22. Range of expression: 1-easiest; 5 hardest

  23. Activities in HL outside of class

  24. These activities show that • HLLs continue to use HL after acquiring English • They use HL in naturalistic environments to receive or transmit meaning (input and output continued, albeit limited)

  25. Motivations in studying HL

  26. A Thai HLL (cont) Ben: But I have had formal instruction just this past quarter. It was advanced Thai and it was mostly writing and reading. It turned out to be really difficult, more difficult than I had imagined it to be. Before that, I had written basic conversational Thai, and I could get my point across in written form really well, but to sound academic and, I guess, to sound educated in Thai was a little more difficult than I had imagined it to be. I took Sunday classes like a lot of heritage learners and those were pretty bad, actually. Source: Teaching Heritage Languages Online Workshop

  27. A Hmong HLL Mee Her: • …I wanted to learn how to read and write in my native language. So that’s why I took Hmong and I was really excited when they offer this course here at UW Madison… I actually love the Hmong language. It’s really poetic and it’s really beautiful and I love it when the elders speak because they sort of rhyme and everything and it goes in rhythm and they stretches words and it’s just so beautiful because nowadays, our generation we speak Hmong in just sort of straightforward one word after another, but for them, they emphasize saying the words and it’s really beautiful how they speak. So I love listening to the elders. Source: Teaching Heritage Languages Online Workshophttp://startalk.nhlrc.ucla.edu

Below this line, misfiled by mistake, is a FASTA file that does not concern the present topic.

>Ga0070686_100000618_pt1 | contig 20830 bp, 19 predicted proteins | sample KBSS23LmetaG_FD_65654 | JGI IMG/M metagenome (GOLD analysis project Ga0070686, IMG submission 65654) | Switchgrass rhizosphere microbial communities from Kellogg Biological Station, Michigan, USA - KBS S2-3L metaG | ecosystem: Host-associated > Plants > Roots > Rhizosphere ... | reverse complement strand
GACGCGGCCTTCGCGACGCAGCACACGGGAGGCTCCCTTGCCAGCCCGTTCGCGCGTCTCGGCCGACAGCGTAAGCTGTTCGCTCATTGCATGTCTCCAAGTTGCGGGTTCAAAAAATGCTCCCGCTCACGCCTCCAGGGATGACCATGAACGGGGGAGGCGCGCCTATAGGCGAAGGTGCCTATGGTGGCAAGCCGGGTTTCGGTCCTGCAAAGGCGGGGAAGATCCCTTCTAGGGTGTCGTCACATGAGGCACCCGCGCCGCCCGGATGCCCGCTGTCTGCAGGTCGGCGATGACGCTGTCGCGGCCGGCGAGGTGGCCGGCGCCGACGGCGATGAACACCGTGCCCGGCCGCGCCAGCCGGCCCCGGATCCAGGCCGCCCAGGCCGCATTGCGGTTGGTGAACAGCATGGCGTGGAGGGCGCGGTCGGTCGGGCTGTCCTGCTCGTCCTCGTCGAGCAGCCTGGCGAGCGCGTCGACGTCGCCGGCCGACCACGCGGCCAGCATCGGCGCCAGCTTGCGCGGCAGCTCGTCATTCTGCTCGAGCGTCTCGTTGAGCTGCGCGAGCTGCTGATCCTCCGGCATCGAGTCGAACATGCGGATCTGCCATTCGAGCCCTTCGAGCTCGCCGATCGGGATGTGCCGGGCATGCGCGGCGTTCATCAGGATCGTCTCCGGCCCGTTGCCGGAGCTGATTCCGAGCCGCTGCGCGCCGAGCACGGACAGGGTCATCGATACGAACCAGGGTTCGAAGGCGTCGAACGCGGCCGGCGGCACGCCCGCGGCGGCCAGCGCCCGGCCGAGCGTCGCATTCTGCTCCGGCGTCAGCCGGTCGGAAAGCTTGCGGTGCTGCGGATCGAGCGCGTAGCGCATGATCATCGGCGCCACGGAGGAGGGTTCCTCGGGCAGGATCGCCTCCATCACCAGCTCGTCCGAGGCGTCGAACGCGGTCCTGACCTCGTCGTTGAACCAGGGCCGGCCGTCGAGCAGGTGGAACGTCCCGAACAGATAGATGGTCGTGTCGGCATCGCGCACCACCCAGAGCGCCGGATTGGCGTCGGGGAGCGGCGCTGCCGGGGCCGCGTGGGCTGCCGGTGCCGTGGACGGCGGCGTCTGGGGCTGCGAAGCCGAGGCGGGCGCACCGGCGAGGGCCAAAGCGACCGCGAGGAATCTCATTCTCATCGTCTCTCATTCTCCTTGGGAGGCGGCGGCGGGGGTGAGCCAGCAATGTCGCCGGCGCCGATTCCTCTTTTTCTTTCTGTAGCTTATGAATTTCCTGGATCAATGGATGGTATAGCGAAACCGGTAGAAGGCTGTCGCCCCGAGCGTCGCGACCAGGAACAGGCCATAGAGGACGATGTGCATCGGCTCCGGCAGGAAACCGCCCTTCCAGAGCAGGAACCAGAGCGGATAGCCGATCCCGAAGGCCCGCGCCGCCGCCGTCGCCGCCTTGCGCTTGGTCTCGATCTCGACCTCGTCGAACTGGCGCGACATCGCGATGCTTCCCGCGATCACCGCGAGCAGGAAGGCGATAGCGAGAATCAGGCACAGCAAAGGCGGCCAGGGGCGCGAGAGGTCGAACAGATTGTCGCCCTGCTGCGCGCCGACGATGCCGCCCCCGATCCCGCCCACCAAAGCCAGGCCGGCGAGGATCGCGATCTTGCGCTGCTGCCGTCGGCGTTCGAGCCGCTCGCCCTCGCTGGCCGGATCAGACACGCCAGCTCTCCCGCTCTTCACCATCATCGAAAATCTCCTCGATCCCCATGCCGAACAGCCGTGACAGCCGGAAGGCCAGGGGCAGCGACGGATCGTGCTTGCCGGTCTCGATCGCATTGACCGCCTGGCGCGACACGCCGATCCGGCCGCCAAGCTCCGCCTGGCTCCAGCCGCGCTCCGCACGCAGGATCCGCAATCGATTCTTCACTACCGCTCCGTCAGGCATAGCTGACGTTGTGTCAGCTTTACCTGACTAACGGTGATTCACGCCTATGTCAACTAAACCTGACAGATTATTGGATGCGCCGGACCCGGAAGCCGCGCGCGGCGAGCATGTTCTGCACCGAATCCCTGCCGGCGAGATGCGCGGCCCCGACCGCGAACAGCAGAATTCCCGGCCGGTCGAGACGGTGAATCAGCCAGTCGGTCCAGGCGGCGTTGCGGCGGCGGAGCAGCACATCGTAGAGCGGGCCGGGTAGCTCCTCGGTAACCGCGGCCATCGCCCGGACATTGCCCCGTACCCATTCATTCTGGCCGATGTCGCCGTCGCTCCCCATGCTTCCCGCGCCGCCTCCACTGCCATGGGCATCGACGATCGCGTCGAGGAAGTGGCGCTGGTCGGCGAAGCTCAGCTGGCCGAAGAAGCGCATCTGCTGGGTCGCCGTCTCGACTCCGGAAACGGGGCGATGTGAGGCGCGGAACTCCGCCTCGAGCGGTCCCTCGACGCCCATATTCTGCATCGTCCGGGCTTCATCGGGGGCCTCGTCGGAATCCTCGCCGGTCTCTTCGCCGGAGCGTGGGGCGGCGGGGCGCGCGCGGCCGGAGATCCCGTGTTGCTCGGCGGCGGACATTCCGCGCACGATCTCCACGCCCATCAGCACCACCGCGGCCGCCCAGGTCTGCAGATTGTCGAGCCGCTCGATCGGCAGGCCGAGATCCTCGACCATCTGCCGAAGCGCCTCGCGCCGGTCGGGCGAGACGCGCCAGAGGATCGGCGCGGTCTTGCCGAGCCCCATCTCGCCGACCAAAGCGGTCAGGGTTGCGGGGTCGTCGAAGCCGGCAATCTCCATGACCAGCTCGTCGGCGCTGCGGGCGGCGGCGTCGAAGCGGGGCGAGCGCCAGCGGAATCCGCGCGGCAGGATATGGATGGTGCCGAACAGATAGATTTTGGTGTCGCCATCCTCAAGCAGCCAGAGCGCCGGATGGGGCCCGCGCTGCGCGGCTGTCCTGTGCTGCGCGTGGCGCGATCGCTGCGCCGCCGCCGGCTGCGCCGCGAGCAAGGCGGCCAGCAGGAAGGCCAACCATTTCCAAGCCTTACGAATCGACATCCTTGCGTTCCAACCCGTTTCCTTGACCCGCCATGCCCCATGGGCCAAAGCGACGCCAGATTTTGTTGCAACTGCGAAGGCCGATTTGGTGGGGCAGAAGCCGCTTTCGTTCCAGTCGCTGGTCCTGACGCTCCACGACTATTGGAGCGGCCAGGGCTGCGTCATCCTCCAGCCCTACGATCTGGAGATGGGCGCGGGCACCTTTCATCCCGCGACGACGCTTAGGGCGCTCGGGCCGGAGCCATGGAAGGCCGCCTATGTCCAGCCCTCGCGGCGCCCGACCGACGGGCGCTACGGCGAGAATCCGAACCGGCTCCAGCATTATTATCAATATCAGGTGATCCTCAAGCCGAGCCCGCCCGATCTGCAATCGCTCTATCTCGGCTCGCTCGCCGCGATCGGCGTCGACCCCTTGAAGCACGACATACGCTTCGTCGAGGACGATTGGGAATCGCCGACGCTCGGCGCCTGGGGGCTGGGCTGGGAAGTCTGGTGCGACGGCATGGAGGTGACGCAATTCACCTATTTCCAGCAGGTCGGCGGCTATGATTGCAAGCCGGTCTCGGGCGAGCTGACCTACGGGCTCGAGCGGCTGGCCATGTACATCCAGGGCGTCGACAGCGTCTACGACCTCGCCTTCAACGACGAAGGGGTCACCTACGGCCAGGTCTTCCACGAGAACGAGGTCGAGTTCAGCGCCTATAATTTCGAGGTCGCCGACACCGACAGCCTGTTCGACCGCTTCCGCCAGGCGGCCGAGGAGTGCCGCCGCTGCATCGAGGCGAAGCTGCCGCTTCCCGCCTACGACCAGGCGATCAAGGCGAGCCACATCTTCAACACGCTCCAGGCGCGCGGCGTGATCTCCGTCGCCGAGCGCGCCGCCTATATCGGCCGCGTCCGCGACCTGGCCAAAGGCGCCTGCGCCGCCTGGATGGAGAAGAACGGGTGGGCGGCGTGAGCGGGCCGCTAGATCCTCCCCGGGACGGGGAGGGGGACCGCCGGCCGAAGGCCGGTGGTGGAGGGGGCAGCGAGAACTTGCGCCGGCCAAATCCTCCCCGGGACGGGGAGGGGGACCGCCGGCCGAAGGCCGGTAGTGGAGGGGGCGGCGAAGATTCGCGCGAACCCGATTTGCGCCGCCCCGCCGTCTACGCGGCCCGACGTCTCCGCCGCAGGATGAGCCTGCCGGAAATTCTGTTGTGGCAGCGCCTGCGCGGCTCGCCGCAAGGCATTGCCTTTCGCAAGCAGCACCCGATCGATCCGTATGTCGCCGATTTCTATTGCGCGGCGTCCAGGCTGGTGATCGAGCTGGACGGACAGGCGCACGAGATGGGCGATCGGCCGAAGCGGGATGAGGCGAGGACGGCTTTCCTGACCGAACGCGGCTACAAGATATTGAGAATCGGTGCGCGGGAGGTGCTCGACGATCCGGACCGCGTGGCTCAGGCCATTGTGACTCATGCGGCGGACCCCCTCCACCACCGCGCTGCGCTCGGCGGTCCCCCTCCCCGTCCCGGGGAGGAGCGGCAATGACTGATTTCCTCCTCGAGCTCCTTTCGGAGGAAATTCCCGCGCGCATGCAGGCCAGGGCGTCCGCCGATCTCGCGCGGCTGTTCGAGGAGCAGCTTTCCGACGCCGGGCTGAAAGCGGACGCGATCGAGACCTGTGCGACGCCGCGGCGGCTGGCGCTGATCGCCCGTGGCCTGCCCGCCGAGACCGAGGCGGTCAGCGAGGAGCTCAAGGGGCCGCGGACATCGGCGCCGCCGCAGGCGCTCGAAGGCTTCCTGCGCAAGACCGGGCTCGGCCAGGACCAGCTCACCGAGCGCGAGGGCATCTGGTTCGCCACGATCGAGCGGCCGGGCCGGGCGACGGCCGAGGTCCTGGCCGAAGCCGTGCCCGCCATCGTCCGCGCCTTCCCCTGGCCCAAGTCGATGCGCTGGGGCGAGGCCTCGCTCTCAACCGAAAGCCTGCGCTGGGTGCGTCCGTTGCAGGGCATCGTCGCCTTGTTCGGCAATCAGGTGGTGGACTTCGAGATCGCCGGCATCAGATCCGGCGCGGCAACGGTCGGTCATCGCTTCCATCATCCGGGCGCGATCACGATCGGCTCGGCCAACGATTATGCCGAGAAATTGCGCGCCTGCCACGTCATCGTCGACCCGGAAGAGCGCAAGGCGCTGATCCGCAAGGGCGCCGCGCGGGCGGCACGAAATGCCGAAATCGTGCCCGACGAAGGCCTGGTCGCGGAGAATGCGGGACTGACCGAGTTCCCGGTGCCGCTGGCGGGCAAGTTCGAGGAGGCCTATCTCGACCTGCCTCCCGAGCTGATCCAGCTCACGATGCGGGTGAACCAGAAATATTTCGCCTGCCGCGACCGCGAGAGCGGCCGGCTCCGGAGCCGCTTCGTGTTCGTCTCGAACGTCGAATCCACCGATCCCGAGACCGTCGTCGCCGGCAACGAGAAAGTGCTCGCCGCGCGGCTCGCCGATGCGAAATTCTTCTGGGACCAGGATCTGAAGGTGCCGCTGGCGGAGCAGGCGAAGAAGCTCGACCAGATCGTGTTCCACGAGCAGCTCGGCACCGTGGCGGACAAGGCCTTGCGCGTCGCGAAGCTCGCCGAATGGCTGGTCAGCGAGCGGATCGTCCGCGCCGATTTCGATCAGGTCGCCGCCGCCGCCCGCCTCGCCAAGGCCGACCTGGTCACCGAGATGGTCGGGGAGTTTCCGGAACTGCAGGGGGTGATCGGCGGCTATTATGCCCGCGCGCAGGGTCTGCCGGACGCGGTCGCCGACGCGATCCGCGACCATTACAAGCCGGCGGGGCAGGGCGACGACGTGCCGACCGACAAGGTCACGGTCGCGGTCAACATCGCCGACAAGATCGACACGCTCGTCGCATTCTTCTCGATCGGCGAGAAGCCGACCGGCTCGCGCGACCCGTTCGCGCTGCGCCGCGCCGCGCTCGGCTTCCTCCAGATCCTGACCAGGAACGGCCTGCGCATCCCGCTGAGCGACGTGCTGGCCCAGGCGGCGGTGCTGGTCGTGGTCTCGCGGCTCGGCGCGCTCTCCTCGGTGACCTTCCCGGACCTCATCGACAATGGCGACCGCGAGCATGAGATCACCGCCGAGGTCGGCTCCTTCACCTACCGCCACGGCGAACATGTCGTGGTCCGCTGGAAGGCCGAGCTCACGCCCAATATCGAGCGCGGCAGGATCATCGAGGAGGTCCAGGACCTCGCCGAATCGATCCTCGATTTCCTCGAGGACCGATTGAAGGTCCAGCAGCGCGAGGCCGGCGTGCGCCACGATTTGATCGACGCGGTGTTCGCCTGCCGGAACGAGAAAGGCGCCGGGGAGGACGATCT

28. These are motivations HLLs bring. • Motivations change • Students can be • Motivated or • Demotivated by work they do in class

  29. Appropriate curricular approaches: NS<>L2

  30. We have worked on four areas of instructional approaches that • combine L1 and L2 approaches AND consider • Initial proficiencies • Outside activities • Possible motivations

  31. From…To… • From linguistic research to pedagogy • From pedagogy to linguistic research

  32. Proposed approaches • Task- and Project-based instruction • Teaching register/pragmatics/sociolinguistic competence through interviews • Developing HLL’s metalinguistic awareness • Using language arts curricular design to teach and enhance literacy